The sad thing about the ongoing situation in Nepal is that most people know that the country is headed in the wrong direction but there is very little that they can do to bring it back into track. Finally, even those political pundits that endlessly vouched for joining hands with the radical communists that have been inconsistently consistent about the dictatorship of the proletariat, have started visualizing democracy’s blurred future. When academics with political ambitions get into punditry, the prescription is bound to be flawed. Where in the world has multi-party democracy been realized by joining hands with radical communists?

India, which provided aid and shelter to the Maoists during the decade-long violent insurgency in Nepal and facilitated its bedding with the centrist forces in Nepal, appears restless as continued commitment to the process it helped facilitate is benefiting everyone else but itself. India’s desperation will grow even further as the Maoists continue to tilt north. The Maoists know it very well that, as long they court China, the chances of Indian-sponsored annihilation is impossible. Plus, they are the ones that are best organized with well-crafted agenda, issues, roadmap and muscle power.

It is needless to say that the Maoists are shrewd operatives. Look at how well they define their agenda and keep the top leaders of the major political parties engaged in futile political debate such as “civilian supremacy” while the Maoists cadres at the grassroots level are busy expanding their political base. What are these politicians of the major political parties trying to achieve by debating “civilian supremacy” with radicals that believe in bringing change by butchering innocent civilians? Isn’t the contradiction quite clear?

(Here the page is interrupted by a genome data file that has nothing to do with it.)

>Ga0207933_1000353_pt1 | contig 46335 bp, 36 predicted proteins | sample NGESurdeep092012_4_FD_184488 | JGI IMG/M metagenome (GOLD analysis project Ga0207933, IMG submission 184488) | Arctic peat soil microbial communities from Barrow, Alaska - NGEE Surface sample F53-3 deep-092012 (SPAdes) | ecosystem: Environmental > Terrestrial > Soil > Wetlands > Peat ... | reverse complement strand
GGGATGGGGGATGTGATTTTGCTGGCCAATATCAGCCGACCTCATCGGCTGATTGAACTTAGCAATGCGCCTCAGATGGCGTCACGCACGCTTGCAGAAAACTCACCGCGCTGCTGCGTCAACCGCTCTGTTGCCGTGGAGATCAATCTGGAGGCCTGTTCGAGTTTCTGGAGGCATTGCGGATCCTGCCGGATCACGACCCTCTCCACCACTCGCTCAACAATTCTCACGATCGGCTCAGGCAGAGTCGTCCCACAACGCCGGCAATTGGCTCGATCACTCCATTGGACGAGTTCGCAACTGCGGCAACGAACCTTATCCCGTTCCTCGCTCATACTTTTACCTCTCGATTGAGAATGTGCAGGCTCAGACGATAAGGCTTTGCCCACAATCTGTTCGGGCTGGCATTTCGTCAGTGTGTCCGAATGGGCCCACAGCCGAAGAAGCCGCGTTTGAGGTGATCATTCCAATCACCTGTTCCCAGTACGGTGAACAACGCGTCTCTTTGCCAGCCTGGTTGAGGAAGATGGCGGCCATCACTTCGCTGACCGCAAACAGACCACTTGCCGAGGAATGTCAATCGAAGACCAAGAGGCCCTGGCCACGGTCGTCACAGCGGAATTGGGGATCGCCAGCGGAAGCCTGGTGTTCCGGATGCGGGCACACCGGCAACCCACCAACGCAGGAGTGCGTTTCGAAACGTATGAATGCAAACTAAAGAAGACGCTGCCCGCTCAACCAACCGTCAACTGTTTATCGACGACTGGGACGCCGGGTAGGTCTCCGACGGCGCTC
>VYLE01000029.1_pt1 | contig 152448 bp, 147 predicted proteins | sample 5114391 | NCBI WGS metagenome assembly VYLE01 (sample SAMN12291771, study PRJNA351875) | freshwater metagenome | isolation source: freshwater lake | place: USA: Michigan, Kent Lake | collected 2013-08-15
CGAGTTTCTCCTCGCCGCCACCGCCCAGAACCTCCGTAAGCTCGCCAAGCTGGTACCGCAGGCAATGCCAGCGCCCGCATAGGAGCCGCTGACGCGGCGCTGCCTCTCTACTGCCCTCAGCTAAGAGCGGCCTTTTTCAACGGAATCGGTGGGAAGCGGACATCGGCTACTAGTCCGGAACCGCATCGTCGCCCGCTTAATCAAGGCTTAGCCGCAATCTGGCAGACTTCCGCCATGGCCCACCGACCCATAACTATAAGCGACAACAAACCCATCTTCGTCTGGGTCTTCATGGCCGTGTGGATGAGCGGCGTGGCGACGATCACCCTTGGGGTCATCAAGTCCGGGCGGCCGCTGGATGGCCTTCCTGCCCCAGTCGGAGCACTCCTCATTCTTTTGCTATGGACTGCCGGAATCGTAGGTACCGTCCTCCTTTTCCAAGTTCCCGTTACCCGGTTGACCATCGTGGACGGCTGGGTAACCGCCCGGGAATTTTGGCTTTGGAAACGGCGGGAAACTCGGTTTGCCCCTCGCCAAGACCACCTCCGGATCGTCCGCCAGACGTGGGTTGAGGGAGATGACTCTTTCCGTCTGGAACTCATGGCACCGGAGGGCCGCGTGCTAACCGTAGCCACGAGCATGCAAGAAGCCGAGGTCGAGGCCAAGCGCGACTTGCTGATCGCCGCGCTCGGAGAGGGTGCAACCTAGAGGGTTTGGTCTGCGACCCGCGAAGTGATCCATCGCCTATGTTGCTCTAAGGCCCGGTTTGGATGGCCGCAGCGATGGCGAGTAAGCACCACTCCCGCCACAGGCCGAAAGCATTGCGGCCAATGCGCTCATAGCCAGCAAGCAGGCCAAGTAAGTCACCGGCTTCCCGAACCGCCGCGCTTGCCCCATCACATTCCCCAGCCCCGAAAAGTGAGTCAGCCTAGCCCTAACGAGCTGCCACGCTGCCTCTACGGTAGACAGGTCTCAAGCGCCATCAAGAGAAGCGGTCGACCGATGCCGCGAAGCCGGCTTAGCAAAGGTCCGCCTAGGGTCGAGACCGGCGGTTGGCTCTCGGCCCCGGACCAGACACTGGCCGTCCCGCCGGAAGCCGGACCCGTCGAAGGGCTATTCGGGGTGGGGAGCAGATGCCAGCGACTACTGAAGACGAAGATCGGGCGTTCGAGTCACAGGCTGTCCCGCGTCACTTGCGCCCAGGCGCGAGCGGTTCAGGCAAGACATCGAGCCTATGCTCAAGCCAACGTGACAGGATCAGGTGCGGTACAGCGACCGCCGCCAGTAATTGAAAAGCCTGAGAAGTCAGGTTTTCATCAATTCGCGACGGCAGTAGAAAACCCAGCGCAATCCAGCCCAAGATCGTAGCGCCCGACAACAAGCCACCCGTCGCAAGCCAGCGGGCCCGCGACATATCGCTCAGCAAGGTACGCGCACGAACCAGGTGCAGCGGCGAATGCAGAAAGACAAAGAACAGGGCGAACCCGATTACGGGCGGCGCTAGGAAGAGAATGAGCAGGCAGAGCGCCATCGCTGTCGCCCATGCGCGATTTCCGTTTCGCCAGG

The UML is already divided. The good chunk of the party leaders’ heart is with the Maoists’ cause. As far as NC is concerned, Dahal has once again rocked its boat by luring power hungry GPK. India for now seems to have ganged-up Ram Chandra Poudel, Sushil Koirala and others to checkmate GPK’s ambitions but there will be more GPK types in future as long as India believes in administering proxy rule in Nepal by buying off a handful of politicians.

India’s level of influence in Nepal is bound to dwindle unless there is a major course correction. Administering a proxy rule by purchasing a few politicians might be less costly and work for a short term, but if long-term security interest is what India is really concerned about, it should invest in and push for infrastructure development and institutional building. It should win hearts and minds of Nepalis rather than winning over a few politicians. Buying off politicians of a neighboring nation, which has tons of unemployed hotheads ready to be recruited for violent conflicts, is definitely not a sound investment. As the culture of political bribery gets entrenched, there will be simply too many heads to buy and too many bidders to outbid. The best way to checkmate the rise of radical forces that would eventually pose security threats to India is by building strong institutions in Nepal. It might take a while to produce dividends but that would be a more cost-effective and secure investment.